Saturday, December 21, 2013

Gypsies Pilgrimage and the Atlantean Tradition

The history of the Gypsies is long shrouded in mystery though we do know many of them drifted into Europe from the Indian subcontinent during the Early Middle Ages likely reacting to the open roads and intolerance of the burgeoning Islamic world.

Yet our understanding of the Atlantis Bronze Age Civilization pretty clearly provides a formative period for these peoples.  They where surely the traveling metal smiths and traders of the Bronze Age who struck off into the villages of the hinterland to trade and sell services rarely available to the village.  That such a community was established in India was inevitable.  Whether such communities existed throughout the Roman Empire is a question that needs answers.

Quite possibly, a dense semi civilized population is needed and that could have been the attraction of both India and Europe.  Certainly cultural ties to Atlantis appear to exist in Spain and have been commented on by others.

The existence of Gypsies in the Roman world would be expected but again evidence remains unremarked and simply may not exist except as misreadings.  Perhaps it is time to read Caesar’s Gallic Wars closely again.

The Pilgrimage in Saintes Maries de la Mer - The Gypsies

Romanies, Manouches, Tziganes and Gitans come from the four corners of Europe and even other continents to venerate their Saint, the Black Sara. They camp on the streets, on the squares, on the beach. During eight to ten days, they are at home. The pilgrimage is also the occasion for reunions of friends and family, and most of the children are baptized in the Church of the Saints.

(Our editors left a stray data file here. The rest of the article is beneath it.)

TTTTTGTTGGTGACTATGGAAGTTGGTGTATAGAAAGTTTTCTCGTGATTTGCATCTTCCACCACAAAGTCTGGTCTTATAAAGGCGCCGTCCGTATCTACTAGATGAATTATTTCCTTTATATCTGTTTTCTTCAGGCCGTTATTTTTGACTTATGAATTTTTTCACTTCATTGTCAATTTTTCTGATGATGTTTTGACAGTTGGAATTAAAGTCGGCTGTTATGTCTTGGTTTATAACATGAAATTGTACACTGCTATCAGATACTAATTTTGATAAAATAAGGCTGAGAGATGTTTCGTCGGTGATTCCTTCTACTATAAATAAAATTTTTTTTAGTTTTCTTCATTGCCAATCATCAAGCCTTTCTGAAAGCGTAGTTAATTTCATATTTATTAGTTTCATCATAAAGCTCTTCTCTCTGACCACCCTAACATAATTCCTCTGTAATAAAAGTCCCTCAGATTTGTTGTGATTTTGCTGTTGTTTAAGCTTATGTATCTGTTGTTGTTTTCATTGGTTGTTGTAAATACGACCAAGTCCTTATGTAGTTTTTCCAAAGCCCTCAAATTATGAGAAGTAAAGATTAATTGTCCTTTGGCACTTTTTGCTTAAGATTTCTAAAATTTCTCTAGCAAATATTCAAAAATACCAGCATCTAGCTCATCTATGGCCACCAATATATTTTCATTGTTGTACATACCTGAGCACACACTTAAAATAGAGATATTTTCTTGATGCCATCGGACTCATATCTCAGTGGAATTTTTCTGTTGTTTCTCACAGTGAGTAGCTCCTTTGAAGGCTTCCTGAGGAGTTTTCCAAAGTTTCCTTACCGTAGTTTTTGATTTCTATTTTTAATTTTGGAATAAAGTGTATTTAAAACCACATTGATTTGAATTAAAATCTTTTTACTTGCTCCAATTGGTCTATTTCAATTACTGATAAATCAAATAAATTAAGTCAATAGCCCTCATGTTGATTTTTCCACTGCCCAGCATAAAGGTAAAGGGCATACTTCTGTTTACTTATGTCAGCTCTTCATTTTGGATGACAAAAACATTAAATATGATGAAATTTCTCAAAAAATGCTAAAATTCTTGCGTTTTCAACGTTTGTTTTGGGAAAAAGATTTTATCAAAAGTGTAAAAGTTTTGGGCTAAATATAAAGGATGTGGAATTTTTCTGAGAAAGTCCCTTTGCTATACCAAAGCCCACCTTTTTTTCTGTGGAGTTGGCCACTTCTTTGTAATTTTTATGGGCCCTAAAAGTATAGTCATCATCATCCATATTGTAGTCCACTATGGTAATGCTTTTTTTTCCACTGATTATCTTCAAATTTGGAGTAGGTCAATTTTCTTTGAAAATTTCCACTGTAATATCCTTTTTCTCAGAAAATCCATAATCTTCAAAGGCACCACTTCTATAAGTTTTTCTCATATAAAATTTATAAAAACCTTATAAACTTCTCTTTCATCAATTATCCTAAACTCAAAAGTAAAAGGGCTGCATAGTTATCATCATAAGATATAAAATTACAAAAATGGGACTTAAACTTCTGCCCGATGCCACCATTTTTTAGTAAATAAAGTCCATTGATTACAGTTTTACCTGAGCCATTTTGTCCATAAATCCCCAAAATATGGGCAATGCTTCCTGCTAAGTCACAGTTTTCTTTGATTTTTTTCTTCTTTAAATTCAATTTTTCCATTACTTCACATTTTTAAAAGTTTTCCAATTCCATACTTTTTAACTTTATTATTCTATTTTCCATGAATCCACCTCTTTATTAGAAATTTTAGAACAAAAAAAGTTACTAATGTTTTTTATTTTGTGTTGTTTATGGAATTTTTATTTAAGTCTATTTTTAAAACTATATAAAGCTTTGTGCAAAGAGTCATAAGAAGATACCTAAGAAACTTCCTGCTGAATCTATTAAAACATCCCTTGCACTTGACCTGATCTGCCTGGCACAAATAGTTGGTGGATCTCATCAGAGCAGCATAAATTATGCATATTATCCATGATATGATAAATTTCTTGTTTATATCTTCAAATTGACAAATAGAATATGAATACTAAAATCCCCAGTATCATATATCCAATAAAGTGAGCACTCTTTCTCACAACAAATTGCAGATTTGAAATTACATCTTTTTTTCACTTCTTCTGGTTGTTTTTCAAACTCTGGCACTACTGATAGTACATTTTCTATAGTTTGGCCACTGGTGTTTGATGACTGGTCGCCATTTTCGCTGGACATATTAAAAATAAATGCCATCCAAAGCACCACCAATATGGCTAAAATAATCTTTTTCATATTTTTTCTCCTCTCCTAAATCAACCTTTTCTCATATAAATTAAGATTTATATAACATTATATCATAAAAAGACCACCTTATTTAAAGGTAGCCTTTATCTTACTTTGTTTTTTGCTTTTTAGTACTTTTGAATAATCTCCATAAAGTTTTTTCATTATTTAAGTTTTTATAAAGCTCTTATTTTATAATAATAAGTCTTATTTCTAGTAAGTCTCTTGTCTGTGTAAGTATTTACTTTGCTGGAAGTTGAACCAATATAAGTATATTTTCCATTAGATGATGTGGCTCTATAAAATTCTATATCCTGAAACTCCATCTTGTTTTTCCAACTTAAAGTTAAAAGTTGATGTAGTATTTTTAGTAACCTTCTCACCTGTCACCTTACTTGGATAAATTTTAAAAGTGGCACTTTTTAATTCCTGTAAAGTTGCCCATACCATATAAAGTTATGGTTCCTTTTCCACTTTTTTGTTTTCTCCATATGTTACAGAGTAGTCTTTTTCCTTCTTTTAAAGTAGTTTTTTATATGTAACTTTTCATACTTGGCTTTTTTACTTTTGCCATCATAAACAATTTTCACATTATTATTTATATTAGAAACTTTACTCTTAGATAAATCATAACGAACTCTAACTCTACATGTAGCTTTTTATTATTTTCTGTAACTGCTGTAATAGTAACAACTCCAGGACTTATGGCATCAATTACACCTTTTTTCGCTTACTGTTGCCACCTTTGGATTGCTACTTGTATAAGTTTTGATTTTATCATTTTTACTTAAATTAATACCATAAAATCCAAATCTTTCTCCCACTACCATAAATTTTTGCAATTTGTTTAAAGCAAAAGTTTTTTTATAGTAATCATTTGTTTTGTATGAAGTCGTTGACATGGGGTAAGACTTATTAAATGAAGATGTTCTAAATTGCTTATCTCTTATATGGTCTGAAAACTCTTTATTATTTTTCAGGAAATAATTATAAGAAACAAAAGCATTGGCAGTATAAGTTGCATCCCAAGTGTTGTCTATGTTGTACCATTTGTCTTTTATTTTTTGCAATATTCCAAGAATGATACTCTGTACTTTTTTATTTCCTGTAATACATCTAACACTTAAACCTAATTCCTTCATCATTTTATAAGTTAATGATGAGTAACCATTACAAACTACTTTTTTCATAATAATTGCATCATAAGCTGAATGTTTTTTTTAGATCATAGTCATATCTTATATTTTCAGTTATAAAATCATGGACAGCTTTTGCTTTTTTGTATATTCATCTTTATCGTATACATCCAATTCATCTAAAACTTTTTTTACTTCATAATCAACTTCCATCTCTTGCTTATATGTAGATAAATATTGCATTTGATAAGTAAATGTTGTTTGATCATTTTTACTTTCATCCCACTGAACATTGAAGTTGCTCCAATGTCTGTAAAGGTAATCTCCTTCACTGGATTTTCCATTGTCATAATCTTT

The Gitans 

If the name "Gitan" is given in France to all of the populations of gypsy origin, it legitimately only belongs to one sole group, by far the most numerous and the most established in Saintes Maries de la Mer. Spain had been for a long time their favoured country: their family names have kept reminders of it, just like their dialect: the "kâlo",, unfortunately dying out... The women are very dark haired, the men have dark skin. They call themselves either "Catalans", or "Andalusian", according to their principal place of settlement. They number dozens of thousands in the South of France, where some have definitively settled since many years ago, even several generations. But there are also Gitan shanty towns whose population has increased tenfold with the arrival of Gypsies from North Africa.

It was the Gitans who gave Spain the best of Flamenco, and also the famous dancers (Luisillo, Imperio Argentina, Carmen Amaya, Lola Florès and La Chunga), as well as generations of great toreros. And to France, an inspired guitarist: Manitas de Plata.

The Roms

These are the most easily recognizable, as the women continue to wear the traditional multicoloured skirts that fall all the way to their feet, and, when married, a scarf tied around their heads. The richest sport necklaces of gold coins, which make up the tribe's treasure. Many say life is an adventure, while the men are tinkers, coppersmiths or gilders. These professions prompt them to reside in industrial suburbs, notably in Paris, Lyon and Lille. This is the group that has most jealously preserved its original aspects: the language (close to Sanskrit), the traditions, the legends. After crossing Central Europe, the Roms are today spread out around the world, from Canada to Australia South Africa.

The Manouches